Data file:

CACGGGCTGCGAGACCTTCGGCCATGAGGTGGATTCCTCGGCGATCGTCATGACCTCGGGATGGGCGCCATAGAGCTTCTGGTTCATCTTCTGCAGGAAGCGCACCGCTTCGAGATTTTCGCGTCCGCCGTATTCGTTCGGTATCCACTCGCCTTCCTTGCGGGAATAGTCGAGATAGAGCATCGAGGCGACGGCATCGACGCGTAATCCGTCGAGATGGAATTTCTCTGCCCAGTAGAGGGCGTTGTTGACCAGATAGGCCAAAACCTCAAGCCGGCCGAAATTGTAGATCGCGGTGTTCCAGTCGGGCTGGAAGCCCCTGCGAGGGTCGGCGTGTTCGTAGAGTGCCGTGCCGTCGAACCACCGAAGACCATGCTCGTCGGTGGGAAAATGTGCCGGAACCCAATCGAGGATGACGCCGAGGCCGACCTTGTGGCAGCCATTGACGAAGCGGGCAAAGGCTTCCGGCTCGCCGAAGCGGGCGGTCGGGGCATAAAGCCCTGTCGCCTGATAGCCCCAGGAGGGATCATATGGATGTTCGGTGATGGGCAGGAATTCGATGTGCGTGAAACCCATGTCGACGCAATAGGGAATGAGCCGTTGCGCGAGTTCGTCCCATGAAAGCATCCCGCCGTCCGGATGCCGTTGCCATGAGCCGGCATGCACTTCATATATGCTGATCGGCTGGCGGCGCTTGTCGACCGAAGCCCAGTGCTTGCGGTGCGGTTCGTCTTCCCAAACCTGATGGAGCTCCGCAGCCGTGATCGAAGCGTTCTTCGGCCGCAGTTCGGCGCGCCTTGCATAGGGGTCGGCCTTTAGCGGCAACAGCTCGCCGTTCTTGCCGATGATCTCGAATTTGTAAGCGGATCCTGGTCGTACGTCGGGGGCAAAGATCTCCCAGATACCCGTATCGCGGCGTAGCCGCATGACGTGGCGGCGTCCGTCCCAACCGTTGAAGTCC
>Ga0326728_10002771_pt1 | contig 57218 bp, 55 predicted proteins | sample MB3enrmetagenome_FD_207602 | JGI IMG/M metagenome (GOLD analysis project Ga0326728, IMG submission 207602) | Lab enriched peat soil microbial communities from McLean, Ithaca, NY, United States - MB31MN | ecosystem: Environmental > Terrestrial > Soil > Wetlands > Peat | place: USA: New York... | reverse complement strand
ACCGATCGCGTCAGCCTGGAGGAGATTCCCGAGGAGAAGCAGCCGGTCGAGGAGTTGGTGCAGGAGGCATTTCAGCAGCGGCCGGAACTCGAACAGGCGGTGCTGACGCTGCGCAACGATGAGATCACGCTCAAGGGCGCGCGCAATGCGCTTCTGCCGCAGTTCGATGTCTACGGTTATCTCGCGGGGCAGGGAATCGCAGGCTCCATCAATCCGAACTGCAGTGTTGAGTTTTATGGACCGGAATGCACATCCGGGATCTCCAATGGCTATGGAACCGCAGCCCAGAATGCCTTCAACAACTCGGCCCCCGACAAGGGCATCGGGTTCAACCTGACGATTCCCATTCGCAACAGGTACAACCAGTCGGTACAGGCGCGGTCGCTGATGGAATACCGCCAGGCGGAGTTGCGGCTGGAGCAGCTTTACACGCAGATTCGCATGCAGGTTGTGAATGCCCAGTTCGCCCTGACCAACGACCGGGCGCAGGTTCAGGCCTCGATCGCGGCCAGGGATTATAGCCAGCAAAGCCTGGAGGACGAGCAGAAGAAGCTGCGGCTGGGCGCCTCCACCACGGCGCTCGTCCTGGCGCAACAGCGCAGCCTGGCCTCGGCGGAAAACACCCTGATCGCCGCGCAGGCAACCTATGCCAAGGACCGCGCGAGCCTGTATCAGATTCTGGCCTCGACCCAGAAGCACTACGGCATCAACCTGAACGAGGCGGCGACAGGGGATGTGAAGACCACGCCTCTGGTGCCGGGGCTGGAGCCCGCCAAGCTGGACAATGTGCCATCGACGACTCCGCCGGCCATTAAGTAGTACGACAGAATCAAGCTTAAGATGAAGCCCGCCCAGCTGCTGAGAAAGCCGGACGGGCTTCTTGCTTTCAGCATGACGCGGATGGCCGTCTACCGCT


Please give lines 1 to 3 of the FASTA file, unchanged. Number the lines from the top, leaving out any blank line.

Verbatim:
CACGGGCTGCGAGACCTTCGGCCATGAGGTGGATTCCTCGGCGATCGTCATGACCTCGGGATGGGCGCCATAGAGCTTCTGGTTCATCTTCTGCAGGAAGCGCACCGCTTCGAGATTTTCGCGTCCGCCGTATTCGTTCGGTATCCACTCGCCTTCCTTGCGGGAATAGTCGAGATAGAGCATCGAGGCGACGGCATCGACGCGTAATCCGTCGAGATGGAATTTCTCTGCCCAGTAGAGGGCGTTGTTGACCAGATAGGCCAAAACCTCAAGCCGGCCGAAATTGTAGATCGCGGTGTTCCAGTCGGGCTGGAAGCCCCTGCGAGGGTCGGCGTGTTCGTAGAGTGCCGTGCCGTCGAACCACCGAAGACCATGCTCGTCGGTGGGAAAATGTGCCGGAACCCAATCGAGGATGACGCCGAGGCCGACCTTGTGGCAGCCATTGACGAAGCGGGCAAAGGCTTCCGGCTCGCCGAAGCGGGCGGTCGGGGCATAAAGCCCTGTCGCCTGATAGCCCCAGGAGGGATCATATGGATGTTCGGTGATGGGCAGGAATTCGATGTGCGTGAAACCCATGTCGACGCAATAGGGAATGAGCCGTTGCGCGAGTTCGTCCCATGAAAGCATCCCGCCGTCCGGATGCCGTTGCCATGAGCCGGCATGCACTTCATATATGCTGATCGGCTGGCGGCGCTTGTCGACCGAAGCCCAGTGCTTGCGGTGCGGTTCGTCTTCCCAAACCTGATGGAGCTCCGCAGCCGTGATCGAAGCGTTCTTCGGCCGCAGTTCGGCGCGCCTTGCATAGGGGTCGGCCTTTAGCGGCAACAGCTCGCCGTTCTTGCCGATGATCTCGAATTTGTAAGCGGATCCTGGTCGTACGTCGGGGGCAAAGATCTCCCAGATACCCGTATCGCGGCGTAGCCGCATGACGTGGCGGCGTCCGTCCCAACCGTTGAAGTCC
>Ga0326728_10002771_pt1 | contig 57218 bp, 55 predicted proteins | sample MB3enrmetagenome_FD_207602 | JGI IMG/M metagenome (GOLD analysis project Ga0326728, IMG submission 207602) | Lab enriched peat soil microbial communities from McLean, Ithaca, NY, United States - MB31MN | ecosystem: Environmental > Terrestrial > Soil > Wetlands > Peat | place: USA: New York... | reverse complement strand
ACCGATCGCGTCAGCCTGGAGGAGATTCCCGAGGAGAAGCAGCCGGTCGAGGAGTTGGTGCAGGAGGCATTTCAGCAGCGGCCGGAACTCGAACAGGCGGTGCTGACGCTGCGCAACGATGAGATCACGCTCAAGGGCGCGCGCAATGCGCTTCTGCCGCAGTTCGATGTCTACGGTTATCTCGCGGGGCAGGGAATCGCAGGCTCCATCAATCCGAACTGCAGTGTTGAGTTTTATGGACCGGAATGCACATCCGGGATCTCCAATGGCTATGGAACCGCAGCCCAGAATGCCTTCAACAACTCGGCCCCCGACAAGGGCATCGGGTTCAACCTGACGATTCCCATTCGCAACAGGTACAACCAGTCGGTACAGGCGCGGTCGCTGATGGAATACCGCCAGGCGGAGTTGCGGCTGGAGCAGCTTTACACGCAGATTCGCATGCAGGTTGTGAATGCCCAGTTCGCCCTGACCAACGACCGGGCGCAGGTTCAGGCCTCGATCGCGGCCAGGGATTATAGCCAGCAAAGCCTGGAGGACGAGCAGAAGAAGCTGCGGCTGGGCGCCTCCACCACGGCGCTCGTCCTGGCGCAACAGCGCAGCCTGGCCTCGGCGGAAAACACCCTGATCGCCGCGCAGGCAACCTATGCCAAGGACCGCGCGAGCCTGTATCAGATTCTGGCCTCGACCCAGAAGCACTACGGCATCAACCTGAACGAGGCGGCGACAGGGGATGTGAAGACCACGCCTCTGGTGCCGGGGCTGGAGCCCGCCAAGCTGGACAATGTGCCATCGACGACTCCGCCGGCCATTAAGTAGTACGACAGAATCAAGCTTAAGATGAAGCCCGCCCAGCTGCTGAGAAAGCCGGACGGGCTTCTTGCTTTCAGCATGACGCGGATGGCCGTCTACCGCT